Friday, June 12, 2009

The Lake Wobegon effect in the treatment of hypertension

Not all docs are above average but, according to this study, most of us tend to think we do a better job of treating HT than we actually do. Moreover, when the patient doesn’t reach goal we blame it on “noncompliance.”

Is it a case of pure self deception or are there external factors at work? Lack of familiarity with the HT guidelines and the barriers inherent in treating all of patients’ multiple problems to “goal” were cited in this Medscape report on the study:

"The JNC guidelines are 60 to 70 pages long. In primary care, we treat a vast variety of diseases, all of which come with their own guidelines, and we then run into the problem of competing demands. The reality is that if primary-care physicians did all the screening and preventive recommendations that are out there, there would be about 20 to 30 minutes left in the day to do everything else. So it becomes a matter of focus. And in our attempts to focus on a lot of things, we're not seeing the forest for the trees," said Wexler.

Or, as DB recently put it, when patients have multiple problems we have to prioritize:

We are unlikely to do enough research to develop guidelines for each situation. As physicians we must make difficult decisions about which diseases to treat aggressively and which diseases deserve less aggressive measures.

On a related note one expert interviewed for the Medscape piece said that doctors would be more likely to embrace guidelines calling for different targets in different comorbid conditions if they were supported by more research on what targets are best:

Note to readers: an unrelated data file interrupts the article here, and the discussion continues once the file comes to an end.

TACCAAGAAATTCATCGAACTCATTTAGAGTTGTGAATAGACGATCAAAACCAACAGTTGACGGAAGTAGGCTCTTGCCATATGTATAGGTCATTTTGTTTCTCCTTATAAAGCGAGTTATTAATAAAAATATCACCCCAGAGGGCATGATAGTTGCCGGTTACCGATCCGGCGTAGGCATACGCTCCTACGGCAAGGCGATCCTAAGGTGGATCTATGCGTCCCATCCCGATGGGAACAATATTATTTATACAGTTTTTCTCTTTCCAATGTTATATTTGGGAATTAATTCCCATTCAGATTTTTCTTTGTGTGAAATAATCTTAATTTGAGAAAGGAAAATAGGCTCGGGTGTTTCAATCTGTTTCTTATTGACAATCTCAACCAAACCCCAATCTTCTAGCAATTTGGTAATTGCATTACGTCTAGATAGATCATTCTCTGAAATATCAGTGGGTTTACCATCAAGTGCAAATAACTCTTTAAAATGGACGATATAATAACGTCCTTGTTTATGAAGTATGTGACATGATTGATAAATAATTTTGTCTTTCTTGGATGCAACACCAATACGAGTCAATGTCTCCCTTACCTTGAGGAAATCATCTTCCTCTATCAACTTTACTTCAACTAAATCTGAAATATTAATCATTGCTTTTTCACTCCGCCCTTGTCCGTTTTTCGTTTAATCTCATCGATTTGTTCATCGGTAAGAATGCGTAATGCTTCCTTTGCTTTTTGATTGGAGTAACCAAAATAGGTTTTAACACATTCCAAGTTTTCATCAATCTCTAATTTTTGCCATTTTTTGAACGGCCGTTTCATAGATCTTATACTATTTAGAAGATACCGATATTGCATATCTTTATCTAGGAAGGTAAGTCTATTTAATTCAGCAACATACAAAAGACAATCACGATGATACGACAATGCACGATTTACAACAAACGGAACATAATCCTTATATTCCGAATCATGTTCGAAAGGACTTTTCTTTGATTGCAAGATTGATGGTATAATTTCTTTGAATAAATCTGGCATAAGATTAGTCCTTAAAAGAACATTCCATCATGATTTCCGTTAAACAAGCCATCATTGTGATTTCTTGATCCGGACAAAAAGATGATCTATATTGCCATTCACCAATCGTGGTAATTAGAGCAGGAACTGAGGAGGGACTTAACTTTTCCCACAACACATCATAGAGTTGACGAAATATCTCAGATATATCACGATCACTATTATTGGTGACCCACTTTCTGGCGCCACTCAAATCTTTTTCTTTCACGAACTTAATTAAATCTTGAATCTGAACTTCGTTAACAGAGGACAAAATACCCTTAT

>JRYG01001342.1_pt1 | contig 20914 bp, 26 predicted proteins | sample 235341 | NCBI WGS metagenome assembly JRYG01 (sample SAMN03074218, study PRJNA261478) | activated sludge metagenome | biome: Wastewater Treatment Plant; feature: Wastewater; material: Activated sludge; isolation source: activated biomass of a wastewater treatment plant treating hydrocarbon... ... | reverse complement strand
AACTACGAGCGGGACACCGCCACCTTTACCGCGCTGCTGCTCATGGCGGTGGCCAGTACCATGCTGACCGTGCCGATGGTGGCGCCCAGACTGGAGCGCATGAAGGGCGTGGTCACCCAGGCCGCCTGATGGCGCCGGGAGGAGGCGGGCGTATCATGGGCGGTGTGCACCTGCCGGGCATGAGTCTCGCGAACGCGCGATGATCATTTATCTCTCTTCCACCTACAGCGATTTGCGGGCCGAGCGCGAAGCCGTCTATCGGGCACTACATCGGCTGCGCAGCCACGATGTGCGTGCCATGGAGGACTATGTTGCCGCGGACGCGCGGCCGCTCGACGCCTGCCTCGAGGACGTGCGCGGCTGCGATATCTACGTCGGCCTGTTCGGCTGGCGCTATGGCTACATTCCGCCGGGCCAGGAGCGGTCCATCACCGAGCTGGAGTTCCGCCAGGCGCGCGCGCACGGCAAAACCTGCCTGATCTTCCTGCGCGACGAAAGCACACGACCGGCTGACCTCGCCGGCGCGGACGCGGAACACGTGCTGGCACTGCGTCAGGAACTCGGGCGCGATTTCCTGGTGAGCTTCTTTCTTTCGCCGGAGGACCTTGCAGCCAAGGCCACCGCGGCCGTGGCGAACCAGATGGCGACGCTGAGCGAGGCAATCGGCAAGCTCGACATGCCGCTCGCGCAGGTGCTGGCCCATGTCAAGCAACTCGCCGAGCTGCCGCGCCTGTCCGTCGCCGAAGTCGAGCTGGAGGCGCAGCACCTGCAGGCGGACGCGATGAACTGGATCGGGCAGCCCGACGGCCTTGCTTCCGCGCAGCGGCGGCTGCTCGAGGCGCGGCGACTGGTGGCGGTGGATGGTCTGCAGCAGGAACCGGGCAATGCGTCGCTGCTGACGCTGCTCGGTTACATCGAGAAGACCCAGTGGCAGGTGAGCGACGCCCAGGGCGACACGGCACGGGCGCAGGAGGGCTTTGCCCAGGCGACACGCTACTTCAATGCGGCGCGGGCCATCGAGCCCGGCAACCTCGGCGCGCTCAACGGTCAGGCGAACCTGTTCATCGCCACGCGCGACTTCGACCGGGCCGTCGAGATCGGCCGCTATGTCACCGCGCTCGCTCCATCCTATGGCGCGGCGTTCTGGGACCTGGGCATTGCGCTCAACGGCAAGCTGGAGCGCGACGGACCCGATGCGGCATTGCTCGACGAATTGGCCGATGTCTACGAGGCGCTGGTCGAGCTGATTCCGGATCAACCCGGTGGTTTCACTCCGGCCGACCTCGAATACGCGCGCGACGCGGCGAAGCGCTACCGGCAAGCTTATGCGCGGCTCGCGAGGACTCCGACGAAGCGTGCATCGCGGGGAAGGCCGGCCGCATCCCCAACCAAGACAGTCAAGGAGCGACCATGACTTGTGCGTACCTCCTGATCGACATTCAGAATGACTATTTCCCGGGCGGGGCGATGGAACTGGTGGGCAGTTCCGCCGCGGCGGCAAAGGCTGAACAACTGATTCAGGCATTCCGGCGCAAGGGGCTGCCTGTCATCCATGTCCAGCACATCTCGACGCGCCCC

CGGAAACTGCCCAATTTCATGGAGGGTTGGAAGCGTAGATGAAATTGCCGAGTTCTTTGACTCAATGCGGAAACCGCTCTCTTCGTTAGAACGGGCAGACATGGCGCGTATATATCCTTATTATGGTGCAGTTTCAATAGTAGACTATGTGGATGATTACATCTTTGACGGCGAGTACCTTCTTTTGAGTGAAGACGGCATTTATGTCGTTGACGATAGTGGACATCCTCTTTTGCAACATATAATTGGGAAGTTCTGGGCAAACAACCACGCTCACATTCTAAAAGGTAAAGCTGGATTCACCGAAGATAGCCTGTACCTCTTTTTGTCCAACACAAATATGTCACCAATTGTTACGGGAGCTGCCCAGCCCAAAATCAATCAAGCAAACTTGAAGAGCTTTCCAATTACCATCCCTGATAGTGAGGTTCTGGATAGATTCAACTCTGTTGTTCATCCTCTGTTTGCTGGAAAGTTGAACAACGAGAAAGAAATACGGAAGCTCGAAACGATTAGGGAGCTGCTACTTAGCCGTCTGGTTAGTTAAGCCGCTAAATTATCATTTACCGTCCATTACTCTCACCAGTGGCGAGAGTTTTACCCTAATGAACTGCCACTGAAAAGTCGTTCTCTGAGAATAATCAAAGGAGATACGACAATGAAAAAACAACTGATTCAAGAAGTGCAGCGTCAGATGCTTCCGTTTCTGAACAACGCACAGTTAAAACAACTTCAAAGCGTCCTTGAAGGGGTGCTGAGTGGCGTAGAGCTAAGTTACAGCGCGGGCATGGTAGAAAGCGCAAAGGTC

In answer to Wexler's plea for more concise recommendations for the treatment of blood pressure, Nicholls said more evidence-based studies to answer the "really important question--what is the ideal blood pressure that our patients at various levels of risk should be at?" are essential.

"If we do those studies, and we get more and more evidence, the blood-pressure guidelines will become a lot clearer, and then, I think, clinicians will feel that they are
in a much more comfortable position to be able to embrace the guidelines and follow them."

What‘s better, 140/90, 130/80 or 120/70? Ask those questions for each of several comorbidities and age ranges. We’re doing that with lipid control now (where the field has reached some degree of maturity), ambulatory diabetes control (where we have more questions than answers) and in patient glycemic control (where our knowledge is in its infancy). Think of the research possibilities! It could be a whole new agenda: comparative target research!

1 comment:

Chuck Brooks said...

Hypertension has been around for quite a while, and the wonder is why guidelines keep comming and going. Not to mention expert(s) A says 'X', and expert(s) B says 'not X'.
Chuck Brooks
FutureWare SCG